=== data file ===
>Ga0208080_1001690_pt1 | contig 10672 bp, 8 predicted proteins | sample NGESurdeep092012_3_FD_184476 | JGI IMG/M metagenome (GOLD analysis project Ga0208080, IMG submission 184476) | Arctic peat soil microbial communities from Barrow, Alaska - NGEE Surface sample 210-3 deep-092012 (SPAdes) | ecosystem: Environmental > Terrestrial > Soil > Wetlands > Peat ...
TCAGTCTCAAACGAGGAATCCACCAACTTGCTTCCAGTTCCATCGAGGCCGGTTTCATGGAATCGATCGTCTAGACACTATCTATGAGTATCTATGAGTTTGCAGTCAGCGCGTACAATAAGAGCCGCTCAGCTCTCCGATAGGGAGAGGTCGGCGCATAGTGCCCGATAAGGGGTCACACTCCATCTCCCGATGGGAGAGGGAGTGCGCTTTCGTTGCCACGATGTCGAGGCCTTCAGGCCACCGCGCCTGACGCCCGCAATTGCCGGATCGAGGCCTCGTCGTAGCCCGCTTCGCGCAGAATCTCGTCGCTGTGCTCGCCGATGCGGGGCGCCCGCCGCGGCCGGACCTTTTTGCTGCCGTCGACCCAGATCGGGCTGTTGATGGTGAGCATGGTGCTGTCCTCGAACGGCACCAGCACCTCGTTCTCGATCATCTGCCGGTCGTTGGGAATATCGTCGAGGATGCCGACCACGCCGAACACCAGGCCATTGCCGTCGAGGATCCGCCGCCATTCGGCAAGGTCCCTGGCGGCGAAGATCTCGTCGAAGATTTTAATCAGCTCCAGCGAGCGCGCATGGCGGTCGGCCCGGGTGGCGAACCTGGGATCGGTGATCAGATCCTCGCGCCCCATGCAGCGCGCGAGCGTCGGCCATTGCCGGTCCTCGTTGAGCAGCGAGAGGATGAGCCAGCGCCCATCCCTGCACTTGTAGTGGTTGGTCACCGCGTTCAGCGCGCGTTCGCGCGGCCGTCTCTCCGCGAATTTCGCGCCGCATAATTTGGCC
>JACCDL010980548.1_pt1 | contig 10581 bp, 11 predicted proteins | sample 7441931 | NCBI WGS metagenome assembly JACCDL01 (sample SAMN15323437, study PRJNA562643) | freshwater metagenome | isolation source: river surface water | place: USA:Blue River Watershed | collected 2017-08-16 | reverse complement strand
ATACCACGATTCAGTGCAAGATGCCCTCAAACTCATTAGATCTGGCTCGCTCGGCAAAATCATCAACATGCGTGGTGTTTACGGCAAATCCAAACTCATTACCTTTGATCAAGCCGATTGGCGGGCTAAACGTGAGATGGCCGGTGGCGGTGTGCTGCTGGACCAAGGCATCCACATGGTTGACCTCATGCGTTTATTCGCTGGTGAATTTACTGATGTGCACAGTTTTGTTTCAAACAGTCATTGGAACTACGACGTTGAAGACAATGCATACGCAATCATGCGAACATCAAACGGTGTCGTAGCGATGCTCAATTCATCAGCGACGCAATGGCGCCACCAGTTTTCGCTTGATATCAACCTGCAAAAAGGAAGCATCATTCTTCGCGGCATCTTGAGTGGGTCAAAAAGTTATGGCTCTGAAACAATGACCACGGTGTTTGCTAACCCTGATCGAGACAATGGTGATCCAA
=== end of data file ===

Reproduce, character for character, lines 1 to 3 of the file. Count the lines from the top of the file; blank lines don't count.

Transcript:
>Ga0208080_1001690_pt1 | contig 10672 bp, 8 predicted proteins | sample NGESurdeep092012_3_FD_184476 | JGI IMG/M metagenome (GOLD analysis project Ga0208080, IMG submission 184476) | Arctic peat soil microbial communities from Barrow, Alaska - NGEE Surface sample 210-3 deep-092012 (SPAdes) | ecosystem: Environmental > Terrestrial > Soil > Wetlands > Peat ...
TCAGTCTCAAACGAGGAATCCACCAACTTGCTTCCAGTTCCATCGAGGCCGGTTTCATGGAATCGATCGTCTAGACACTATCTATGAGTATCTATGAGTTTGCAGTCAGCGCGTACAATAAGAGCCGCTCAGCTCTCCGATAGGGAGAGGTCGGCGCATAGTGCCCGATAAGGGGTCACACTCCATCTCCCGATGGGAGAGGGAGTGCGCTTTCGTTGCCACGATGTCGAGGCCTTCAGGCCACCGCGCCTGACGCCCGCAATTGCCGGATCGAGGCCTCGTCGTAGCCCGCTTCGCGCAGAATCTCGTCGCTGTGCTCGCCGATGCGGGGCGCCCGCCGCGGCCGGACCTTTTTGCTGCCGTCGACCCAGATCGGGCTGTTGATGGTGAGCATGGTGCTGTCCTCGAACGGCACCAGCACCTCGTTCTCGATCATCTGCCGGTCGTTGGGAATATCGTCGAGGATGCCGACCACGCCGAACACCAGGCCATTGCCGTCGAGGATCCGCCGCCATTCGGCAAGGTCCCTGGCGGCGAAGATCTCGTCGAAGATTTTAATCAGCTCCAGCGAGCGCGCATGGCGGTCGGCCCGGGTGGCGAACCTGGGATCGGTGATCAGATCCTCGCGCCCCATGCAGCGCGCGAGCGTCGGCCATTGCCGGTCCTCGTTGAGCAGCGAGAGGATGAGCCAGCGCCCATCCCTGCACTTGTAGTGGTTGGTCACCGCGTTCAGCGCGCGTTCGCGCGGCCGTCTCTCCGCGAATTTCGCGCCGCATAATTTGGCC
>JACCDL010980548.1_pt1 | contig 10581 bp, 11 predicted proteins | sample 7441931 | NCBI WGS metagenome assembly JACCDL01 (sample SAMN15323437, study PRJNA562643) | freshwater metagenome | isolation source: river surface water | place: USA:Blue River Watershed | collected 2017-08-16 | reverse complement strand